St. Pancras Station

Soot-blackened St. Pancras Station and Railroad Hotel. Architect: George Gilbert Scott. 1868-77. Photograph 1966 and text by George P. Landow [You may use this image without prior permission for any scholarly or educational purpose as long as you (1) credit the photographer and (2) link your document to this URL.]

Compare the restored St. Pancras of 2001 with this soot-blackened façade, which Londoners would have encountered throughout the late-nineteenth century and most of the twentieth. Using wood and coal as a chief source of energy -- the driving force of the industrial revolution -- produced not only the polluted index Ruskin described in "The Storm Cloud of the Nineteenth Century" but threw a funereal pall over the bright, even garish buildings of which the Victorians were so proud.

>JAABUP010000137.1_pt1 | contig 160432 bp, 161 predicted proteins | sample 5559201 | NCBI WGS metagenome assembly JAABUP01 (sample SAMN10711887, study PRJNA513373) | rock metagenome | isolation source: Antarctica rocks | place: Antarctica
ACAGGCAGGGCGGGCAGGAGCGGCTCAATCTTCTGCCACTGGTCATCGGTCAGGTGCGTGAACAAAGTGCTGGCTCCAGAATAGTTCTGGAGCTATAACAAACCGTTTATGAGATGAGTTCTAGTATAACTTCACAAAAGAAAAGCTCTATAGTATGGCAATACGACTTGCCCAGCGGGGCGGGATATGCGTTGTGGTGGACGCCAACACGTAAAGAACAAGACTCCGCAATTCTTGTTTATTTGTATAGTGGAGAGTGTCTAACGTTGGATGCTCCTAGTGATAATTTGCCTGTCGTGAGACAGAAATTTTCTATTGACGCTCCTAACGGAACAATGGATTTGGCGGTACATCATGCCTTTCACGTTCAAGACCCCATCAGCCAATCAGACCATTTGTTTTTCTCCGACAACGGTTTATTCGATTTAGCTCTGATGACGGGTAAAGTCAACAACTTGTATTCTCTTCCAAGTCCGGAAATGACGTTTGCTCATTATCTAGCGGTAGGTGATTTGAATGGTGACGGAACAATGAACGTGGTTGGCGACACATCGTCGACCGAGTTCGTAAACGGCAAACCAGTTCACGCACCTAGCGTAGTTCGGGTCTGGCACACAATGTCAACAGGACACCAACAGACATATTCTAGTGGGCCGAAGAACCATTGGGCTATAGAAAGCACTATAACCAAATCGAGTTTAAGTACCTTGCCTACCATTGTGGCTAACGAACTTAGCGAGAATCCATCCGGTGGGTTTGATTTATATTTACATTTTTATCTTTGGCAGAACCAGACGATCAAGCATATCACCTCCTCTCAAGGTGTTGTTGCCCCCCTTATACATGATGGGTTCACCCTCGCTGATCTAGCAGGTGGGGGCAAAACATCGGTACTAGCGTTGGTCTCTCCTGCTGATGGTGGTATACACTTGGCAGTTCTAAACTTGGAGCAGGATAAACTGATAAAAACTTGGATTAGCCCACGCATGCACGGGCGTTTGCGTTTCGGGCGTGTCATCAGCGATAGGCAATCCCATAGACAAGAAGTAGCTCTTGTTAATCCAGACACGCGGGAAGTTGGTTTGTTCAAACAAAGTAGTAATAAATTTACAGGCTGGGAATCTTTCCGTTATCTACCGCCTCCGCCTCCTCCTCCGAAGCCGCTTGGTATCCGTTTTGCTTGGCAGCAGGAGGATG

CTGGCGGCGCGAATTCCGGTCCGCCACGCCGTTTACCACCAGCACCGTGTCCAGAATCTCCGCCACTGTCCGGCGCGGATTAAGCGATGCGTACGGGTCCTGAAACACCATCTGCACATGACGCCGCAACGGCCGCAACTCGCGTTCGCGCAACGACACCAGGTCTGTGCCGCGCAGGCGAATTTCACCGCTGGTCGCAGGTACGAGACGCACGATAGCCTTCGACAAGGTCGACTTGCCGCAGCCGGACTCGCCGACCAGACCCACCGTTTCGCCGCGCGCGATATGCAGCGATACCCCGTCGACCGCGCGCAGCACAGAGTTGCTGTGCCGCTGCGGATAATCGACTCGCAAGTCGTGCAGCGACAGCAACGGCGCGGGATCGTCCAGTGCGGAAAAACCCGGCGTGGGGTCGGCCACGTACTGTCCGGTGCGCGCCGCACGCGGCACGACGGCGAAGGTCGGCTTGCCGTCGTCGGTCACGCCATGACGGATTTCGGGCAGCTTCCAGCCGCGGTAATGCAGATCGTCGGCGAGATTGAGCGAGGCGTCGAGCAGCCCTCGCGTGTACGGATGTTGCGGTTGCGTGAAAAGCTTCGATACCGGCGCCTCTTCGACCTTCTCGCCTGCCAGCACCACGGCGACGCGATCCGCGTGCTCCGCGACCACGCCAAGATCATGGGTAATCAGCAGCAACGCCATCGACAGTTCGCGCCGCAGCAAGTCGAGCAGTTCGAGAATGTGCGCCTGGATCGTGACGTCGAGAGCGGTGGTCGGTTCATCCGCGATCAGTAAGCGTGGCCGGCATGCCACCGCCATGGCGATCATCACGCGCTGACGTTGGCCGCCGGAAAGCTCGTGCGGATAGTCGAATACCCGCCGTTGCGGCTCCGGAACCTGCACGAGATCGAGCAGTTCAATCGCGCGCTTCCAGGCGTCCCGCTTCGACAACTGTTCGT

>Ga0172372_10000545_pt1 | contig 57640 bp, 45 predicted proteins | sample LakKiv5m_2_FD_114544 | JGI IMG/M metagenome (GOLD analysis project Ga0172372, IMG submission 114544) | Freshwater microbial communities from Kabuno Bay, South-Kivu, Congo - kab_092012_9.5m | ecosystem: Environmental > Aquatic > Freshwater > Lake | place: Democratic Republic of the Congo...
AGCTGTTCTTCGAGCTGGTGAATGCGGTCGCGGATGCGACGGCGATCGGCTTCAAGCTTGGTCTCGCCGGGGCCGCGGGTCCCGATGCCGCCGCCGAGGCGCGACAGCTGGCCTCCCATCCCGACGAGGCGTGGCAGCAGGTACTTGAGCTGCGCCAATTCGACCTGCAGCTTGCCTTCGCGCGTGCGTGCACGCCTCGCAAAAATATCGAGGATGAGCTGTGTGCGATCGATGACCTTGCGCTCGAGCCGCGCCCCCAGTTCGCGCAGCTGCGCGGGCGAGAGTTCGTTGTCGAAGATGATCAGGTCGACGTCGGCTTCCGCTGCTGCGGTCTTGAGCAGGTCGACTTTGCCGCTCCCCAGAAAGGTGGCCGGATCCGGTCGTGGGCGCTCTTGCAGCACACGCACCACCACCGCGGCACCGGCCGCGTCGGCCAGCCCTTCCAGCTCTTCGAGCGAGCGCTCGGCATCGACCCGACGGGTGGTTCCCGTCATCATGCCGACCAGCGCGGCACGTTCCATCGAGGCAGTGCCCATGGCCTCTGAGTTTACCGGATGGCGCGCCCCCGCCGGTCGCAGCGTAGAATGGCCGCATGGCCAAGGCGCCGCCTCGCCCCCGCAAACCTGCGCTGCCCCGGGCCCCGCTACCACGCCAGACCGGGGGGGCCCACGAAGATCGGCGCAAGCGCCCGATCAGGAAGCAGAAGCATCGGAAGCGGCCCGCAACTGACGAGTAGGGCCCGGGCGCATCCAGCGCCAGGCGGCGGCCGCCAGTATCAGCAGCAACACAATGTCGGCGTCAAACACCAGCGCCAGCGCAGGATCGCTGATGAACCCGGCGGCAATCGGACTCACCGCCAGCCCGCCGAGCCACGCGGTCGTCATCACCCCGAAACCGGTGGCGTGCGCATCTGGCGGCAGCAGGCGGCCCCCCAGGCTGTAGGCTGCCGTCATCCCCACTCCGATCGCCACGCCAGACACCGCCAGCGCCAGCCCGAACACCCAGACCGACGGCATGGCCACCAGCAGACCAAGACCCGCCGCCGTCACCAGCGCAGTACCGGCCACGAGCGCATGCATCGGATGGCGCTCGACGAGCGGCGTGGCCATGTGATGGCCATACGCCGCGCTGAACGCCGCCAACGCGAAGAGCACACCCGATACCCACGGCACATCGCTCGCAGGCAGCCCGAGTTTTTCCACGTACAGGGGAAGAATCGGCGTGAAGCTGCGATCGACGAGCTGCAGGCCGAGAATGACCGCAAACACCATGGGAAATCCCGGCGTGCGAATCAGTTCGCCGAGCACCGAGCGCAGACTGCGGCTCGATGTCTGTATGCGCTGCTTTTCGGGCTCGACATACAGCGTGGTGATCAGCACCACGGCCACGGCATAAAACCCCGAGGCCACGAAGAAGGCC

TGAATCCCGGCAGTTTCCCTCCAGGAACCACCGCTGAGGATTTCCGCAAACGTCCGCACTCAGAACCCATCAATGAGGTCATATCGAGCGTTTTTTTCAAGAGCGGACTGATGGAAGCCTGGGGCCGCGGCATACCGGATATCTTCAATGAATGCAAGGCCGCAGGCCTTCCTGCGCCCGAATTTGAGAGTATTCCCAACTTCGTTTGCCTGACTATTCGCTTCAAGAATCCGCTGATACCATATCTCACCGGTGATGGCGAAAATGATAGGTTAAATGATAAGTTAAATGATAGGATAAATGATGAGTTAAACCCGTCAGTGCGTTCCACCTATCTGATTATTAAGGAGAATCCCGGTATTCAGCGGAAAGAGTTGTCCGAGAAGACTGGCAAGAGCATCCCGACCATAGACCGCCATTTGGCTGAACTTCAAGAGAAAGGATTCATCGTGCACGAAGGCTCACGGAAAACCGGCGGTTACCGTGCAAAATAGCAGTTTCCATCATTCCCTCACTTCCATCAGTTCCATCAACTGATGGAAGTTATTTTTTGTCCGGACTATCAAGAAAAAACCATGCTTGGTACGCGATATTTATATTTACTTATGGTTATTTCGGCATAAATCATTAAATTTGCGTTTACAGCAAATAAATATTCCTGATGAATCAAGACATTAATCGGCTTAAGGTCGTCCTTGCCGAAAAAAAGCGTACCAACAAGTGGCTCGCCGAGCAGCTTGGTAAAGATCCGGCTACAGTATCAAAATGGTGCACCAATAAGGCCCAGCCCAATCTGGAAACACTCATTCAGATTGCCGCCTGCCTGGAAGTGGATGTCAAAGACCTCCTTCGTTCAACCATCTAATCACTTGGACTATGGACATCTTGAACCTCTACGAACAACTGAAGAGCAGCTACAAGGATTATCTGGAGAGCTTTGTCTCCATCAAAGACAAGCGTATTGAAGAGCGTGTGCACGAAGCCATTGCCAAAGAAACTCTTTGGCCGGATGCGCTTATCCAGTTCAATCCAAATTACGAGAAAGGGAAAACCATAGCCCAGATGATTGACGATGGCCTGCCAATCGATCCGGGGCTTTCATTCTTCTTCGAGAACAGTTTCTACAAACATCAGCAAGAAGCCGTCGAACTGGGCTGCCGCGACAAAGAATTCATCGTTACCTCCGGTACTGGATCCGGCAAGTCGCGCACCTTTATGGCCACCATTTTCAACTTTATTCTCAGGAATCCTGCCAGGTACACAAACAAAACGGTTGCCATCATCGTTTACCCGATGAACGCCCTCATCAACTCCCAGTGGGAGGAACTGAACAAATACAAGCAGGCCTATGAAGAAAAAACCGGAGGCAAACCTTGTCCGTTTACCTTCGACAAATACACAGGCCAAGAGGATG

Do you think most architects envisaged their buildings in their original state, or did they use especially bright colors because they knew pollution would take the edge off the bright contrasting colors? If the second is the case, can one "restore" Victorian buildings by returning them to their original state immediately after consuction? [GPL]

References

Crook, J. Mordaunt. The Dilemma of Style: Architectural Ideas from the Picturesque to the Post-Modern. Chicago: University of Chicago Press, 1987.

Meeks, Carol L. V. The Victorian Railroad Station: An Architectural History. New Haven: Yale UP, 1956.


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Last modified 18 July 2001